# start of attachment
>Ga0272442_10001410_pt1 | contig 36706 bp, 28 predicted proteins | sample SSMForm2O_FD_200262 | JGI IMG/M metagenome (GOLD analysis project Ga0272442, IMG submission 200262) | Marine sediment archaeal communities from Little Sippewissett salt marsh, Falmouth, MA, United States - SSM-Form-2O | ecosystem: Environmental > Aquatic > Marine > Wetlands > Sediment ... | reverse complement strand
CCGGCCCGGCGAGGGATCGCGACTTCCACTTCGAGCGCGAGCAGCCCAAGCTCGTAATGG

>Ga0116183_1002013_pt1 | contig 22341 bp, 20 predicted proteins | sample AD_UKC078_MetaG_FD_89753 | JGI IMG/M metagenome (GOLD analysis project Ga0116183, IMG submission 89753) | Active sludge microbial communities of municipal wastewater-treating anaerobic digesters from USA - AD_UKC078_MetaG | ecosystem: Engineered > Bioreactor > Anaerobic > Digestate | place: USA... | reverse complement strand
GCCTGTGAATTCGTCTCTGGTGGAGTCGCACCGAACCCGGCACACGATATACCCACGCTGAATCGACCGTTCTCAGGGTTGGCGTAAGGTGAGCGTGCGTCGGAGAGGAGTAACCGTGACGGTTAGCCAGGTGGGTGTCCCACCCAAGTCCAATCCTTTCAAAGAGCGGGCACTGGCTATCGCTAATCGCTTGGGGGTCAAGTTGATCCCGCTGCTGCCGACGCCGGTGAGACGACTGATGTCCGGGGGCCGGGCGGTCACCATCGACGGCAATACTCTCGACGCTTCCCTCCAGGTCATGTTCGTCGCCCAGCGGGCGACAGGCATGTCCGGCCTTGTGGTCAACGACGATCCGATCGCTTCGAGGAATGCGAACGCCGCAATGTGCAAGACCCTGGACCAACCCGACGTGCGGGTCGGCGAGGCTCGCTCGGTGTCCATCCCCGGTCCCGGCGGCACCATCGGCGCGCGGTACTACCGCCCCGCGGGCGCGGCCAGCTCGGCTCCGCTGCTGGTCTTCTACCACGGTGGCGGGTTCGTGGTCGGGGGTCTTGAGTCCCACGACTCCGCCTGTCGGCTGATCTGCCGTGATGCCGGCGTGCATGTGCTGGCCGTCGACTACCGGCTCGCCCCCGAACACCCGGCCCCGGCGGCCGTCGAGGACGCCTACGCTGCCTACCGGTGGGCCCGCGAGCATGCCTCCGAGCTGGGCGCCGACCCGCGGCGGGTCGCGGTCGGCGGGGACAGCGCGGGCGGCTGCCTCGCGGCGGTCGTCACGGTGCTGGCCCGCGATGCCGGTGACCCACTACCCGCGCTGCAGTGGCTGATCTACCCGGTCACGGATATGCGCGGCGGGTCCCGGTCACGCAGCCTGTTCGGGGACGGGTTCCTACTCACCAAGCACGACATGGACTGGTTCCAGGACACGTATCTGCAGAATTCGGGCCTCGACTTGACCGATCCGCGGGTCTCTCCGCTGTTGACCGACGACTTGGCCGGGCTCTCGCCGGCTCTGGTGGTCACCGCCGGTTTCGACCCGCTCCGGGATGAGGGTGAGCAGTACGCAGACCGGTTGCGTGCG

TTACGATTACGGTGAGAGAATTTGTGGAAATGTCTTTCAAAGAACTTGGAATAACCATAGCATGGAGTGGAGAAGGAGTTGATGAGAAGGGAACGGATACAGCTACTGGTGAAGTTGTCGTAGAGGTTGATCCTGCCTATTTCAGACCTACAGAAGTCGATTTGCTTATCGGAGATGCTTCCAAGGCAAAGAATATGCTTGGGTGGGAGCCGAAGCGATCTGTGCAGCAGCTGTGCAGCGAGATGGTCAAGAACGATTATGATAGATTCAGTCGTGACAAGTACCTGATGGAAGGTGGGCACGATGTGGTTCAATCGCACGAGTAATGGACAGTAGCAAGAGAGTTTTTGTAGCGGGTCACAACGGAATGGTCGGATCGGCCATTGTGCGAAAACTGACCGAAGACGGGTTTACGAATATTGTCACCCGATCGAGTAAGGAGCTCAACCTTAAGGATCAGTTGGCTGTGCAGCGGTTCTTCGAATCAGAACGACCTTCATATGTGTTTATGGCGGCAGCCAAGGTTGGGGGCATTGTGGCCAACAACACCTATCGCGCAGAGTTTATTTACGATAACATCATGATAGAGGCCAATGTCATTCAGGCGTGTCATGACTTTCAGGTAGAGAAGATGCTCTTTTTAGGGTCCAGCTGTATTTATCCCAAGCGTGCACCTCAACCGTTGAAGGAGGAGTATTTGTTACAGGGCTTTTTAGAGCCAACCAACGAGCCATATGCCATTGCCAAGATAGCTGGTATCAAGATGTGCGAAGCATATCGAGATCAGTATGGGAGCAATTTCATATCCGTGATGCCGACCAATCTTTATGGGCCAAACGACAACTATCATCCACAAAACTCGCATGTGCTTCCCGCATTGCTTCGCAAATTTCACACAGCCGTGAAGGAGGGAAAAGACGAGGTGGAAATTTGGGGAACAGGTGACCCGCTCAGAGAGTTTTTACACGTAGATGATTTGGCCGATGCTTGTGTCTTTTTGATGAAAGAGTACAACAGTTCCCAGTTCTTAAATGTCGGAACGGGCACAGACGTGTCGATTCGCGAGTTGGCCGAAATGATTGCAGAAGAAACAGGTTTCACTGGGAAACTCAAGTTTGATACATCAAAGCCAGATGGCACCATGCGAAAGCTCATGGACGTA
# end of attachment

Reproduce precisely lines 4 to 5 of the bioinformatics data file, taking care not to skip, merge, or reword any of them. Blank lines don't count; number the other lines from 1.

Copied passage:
GCCTGTGAATTCGTCTCTGGTGGAGTCGCACCGAACCCGGCACACGATATACCCACGCTGAATCGACCGTTCTCAGGGTTGGCGTAAGGTGAGCGTGCGTCGGAGAGGAGTAACCGTGACGGTTAGCCAGGTGGGTGTCCCACCCAAGTCCAATCCTTTCAAAGAGCGGGCACTGGCTATCGCTAATCGCTTGGGGGTCAAGTTGATCCCGCTGCTGCCGACGCCGGTGAGACGACTGATGTCCGGGGGCCGGGCGGTCACCATCGACGGCAATACTCTCGACGCTTCCCTCCAGGTCATGTTCGTCGCCCAGCGGGCGACAGGCATGTCCGGCCTTGTGGTCAACGACGATCCGATCGCTTCGAGGAATGCGAACGCCGCAATGTGCAAGACCCTGGACCAACCCGACGTGCGGGTCGGCGAGGCTCGCTCGGTGTCCATCCCCGGTCCCGGCGGCACCATCGGCGCGCGGTACTACCGCCCCGCGGGCGCGGCCAGCTCGGCTCCGCTGCTGGTCTTCTACCACGGTGGCGGGTTCGTGGTCGGGGGTCTTGAGTCCCACGACTCCGCCTGTCGGCTGATCTGCCGTGATGCCGGCGTGCATGTGCTGGCCGTCGACTACCGGCTCGCCCCCGAACACCCGGCCCCGGCGGCCGTCGAGGACGCCTACGCTGCCTACCGGTGGGCCCGCGAGCATGCCTCCGAGCTGGGCGCCGACCCGCGGCGGGTCGCGGTCGGCGGGGACAGCGCGGGCGGCTGCCTCGCGGCGGTCGTCACGGTGCTGGCCCGCGATGCCGGTGACCCACTACCCGCGCTGCAGTGGCTGATCTACCCGGTCACGGATATGCGCGGCGGGTCCCGGTCACGCAGCCTGTTCGGGGACGGGTTCCTACTCACCAAGCACGACATGGACTGGTTCCAGGACACGTATCTGCAGAATTCGGGCCTCGACTTGACCGATCCGCGGGTCTCTCCGCTGTTGACCGACGACTTGGCCGGGCTCTCGCCGGCTCTGGTGGTCACCGCCGGTTTCGACCCGCTCCGGGATGAGGGTGAGCAGTACGCAGACCGGTTGCGTGCG

TTACGATTACGGTGAGAGAATTTGTGGAAATGTCTTTCAAAGAACTTGGAATAACCATAGCATGGAGTGGAGAAGGAGTTGATGAGAAGGGAACGGATACAGCTACTGGTGAAGTTGTCGTAGAGGTTGATCCTGCCTATTTCAGACCTACAGAAGTCGATTTGCTTATCGGAGATGCTTCCAAGGCAAAGAATATGCTTGGGTGGGAGCCGAAGCGATCTGTGCAGCAGCTGTGCAGCGAGATGGTCAAGAACGATTATGATAGATTCAGTCGTGACAAGTACCTGATGGAAGGTGGGCACGATGTGGTTCAATCGCACGAGTAATGGACAGTAGCAAGAGAGTTTTTGTAGCGGGTCACAACGGAATGGTCGGATCGGCCATTGTGCGAAAACTGACCGAAGACGGGTTTACGAATATTGTCACCCGATCGAGTAAGGAGCTCAACCTTAAGGATCAGTTGGCTGTGCAGCGGTTCTTCGAATCAGAACGACCTTCATATGTGTTTATGGCGGCAGCCAAGGTTGGGGGCATTGTGGCCAACAACACCTATCGCGCAGAGTTTATTTACGATAACATCATGATAGAGGCCAATGTCATTCAGGCGTGTCATGACTTTCAGGTAGAGAAGATGCTCTTTTTAGGGTCCAGCTGTATTTATCCCAAGCGTGCACCTCAACCGTTGAAGGAGGAGTATTTGTTACAGGGCTTTTTAGAGCCAACCAACGAGCCATATGCCATTGCCAAGATAGCTGGTATCAAGATGTGCGAAGCATATCGAGATCAGTATGGGAGCAATTTCATATCCGTGATGCCGACCAATCTTTATGGGCCAAACGACAACTATCATCCACAAAACTCGCATGTGCTTCCCGCATTGCTTCGCAAATTTCACACAGCCGTGAAGGAGGGAAAAGACGAGGTGGAAATTTGGGGAACAGGTGACCCGCTCAGAGAGTTTTTACACGTAGATGATTTGGCCGATGCTTGTGTCTTTTTGATGAAAGAGTACAACAGTTCCCAGTTCTTAAATGTCGGAACGGGCACAGACGTGTCGATTCGCGAGTTGGCCGAAATGATTGCAGAAGAAACAGGTTTCACTGGGAAACTCAAGTTTGATACATCAAAGCCAGATGGCACCATGCGAAAGCTCATGGACGTA